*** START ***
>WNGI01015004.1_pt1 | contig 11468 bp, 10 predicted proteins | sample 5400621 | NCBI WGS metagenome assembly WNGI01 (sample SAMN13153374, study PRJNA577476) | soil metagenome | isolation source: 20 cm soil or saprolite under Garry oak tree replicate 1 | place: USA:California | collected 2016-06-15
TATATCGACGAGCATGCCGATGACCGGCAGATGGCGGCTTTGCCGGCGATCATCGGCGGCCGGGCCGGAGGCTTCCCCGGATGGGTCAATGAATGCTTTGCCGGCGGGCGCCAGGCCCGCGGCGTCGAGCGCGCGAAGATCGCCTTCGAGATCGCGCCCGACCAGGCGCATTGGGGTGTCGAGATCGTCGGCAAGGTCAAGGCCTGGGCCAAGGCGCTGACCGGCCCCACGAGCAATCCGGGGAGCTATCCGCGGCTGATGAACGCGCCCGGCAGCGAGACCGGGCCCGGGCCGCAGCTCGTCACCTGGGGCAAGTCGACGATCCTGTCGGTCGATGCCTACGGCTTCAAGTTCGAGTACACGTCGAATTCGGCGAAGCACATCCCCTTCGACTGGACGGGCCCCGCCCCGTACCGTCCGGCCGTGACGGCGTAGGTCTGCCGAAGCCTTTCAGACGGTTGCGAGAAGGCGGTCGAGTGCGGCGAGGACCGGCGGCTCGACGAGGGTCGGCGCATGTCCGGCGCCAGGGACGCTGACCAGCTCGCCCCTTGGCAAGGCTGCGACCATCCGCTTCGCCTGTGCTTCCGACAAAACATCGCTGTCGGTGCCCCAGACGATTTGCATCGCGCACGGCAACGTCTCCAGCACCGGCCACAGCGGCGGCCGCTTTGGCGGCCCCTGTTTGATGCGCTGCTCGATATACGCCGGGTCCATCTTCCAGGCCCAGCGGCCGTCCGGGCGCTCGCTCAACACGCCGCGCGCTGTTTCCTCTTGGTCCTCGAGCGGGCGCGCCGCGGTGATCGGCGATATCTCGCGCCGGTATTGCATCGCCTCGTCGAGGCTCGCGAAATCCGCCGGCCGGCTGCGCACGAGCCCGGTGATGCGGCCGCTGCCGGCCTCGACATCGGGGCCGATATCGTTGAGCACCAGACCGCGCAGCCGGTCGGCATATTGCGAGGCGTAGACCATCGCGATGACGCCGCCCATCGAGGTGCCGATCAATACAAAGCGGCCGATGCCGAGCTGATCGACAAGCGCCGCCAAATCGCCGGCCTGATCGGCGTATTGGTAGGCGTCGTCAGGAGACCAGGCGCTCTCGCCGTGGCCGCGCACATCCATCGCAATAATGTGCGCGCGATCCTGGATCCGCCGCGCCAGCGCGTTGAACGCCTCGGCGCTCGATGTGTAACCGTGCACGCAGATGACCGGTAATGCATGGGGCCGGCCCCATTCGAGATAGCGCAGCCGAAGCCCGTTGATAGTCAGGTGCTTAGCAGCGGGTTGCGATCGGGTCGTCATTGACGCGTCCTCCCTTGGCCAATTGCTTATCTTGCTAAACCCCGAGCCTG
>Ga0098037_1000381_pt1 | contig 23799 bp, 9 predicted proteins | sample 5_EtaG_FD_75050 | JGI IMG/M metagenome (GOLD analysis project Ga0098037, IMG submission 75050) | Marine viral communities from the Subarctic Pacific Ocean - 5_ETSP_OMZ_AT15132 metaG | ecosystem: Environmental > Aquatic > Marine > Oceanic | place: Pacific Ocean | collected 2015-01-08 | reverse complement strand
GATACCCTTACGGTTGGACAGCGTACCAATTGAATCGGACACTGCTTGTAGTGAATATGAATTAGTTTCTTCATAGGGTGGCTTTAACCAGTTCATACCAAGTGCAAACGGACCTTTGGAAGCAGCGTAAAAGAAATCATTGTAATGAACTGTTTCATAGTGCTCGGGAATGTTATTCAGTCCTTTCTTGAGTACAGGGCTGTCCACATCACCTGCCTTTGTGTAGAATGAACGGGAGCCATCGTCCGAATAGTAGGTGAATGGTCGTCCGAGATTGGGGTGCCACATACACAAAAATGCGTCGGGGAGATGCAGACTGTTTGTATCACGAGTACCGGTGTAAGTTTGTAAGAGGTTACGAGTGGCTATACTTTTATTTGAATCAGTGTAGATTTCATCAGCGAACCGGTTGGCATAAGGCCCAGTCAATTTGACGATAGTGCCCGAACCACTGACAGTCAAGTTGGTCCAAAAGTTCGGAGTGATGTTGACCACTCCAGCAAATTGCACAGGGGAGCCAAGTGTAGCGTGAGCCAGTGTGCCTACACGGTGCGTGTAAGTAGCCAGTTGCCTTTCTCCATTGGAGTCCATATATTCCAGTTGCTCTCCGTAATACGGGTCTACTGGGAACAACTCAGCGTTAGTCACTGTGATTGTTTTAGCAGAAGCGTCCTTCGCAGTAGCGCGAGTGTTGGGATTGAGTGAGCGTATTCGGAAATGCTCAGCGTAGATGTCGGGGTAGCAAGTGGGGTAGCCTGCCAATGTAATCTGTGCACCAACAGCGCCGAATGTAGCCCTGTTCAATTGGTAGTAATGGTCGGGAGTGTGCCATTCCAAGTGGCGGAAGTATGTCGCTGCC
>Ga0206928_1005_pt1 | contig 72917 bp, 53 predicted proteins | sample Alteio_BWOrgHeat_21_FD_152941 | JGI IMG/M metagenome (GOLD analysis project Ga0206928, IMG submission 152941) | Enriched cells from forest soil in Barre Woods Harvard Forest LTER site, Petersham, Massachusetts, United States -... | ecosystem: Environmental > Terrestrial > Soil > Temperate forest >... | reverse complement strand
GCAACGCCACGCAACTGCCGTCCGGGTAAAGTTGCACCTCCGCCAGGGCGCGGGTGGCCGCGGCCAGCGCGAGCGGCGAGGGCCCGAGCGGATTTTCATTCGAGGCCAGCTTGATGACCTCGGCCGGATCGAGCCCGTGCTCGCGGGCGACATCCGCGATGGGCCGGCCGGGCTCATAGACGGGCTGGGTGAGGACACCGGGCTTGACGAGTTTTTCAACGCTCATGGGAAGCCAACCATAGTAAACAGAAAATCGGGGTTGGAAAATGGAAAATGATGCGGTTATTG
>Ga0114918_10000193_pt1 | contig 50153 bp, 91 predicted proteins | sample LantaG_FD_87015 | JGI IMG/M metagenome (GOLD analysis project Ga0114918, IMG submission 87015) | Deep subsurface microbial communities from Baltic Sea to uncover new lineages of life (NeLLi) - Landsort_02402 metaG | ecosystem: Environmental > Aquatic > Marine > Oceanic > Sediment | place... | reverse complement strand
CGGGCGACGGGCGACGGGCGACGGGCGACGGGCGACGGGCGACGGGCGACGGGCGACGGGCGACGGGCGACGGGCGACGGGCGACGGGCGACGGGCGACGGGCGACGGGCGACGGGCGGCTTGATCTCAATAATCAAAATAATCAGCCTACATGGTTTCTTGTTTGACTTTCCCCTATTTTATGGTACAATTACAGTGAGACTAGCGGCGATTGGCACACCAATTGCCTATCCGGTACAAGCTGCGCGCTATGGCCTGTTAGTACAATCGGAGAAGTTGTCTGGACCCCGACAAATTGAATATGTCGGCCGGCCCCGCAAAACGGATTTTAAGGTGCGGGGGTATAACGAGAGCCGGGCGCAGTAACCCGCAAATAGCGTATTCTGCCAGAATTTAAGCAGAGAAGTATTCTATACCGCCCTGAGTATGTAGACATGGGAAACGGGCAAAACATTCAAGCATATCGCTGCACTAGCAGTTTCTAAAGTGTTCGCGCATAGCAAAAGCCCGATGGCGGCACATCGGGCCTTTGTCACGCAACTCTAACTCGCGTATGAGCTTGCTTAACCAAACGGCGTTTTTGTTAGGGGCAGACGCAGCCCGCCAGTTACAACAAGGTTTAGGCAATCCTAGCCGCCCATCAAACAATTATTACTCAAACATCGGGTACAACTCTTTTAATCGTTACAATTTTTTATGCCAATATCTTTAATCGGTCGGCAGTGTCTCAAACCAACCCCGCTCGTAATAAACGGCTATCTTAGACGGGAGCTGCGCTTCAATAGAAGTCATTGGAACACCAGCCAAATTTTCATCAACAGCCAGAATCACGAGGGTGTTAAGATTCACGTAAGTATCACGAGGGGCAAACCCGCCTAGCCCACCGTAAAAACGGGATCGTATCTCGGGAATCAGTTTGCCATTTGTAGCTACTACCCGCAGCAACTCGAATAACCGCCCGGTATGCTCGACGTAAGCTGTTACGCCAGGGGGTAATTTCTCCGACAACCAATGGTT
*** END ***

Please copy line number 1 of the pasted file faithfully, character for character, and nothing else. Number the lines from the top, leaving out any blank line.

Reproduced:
>WNGI01015004.1_pt1 | contig 11468 bp, 10 predicted proteins | sample 5400621 | NCBI WGS metagenome assembly WNGI01 (sample SAMN13153374, study PRJNA577476) | soil metagenome | isolation source: 20 cm soil or saprolite under Garry oak tree replicate 1 | place: USA:California | collected 2016-06-15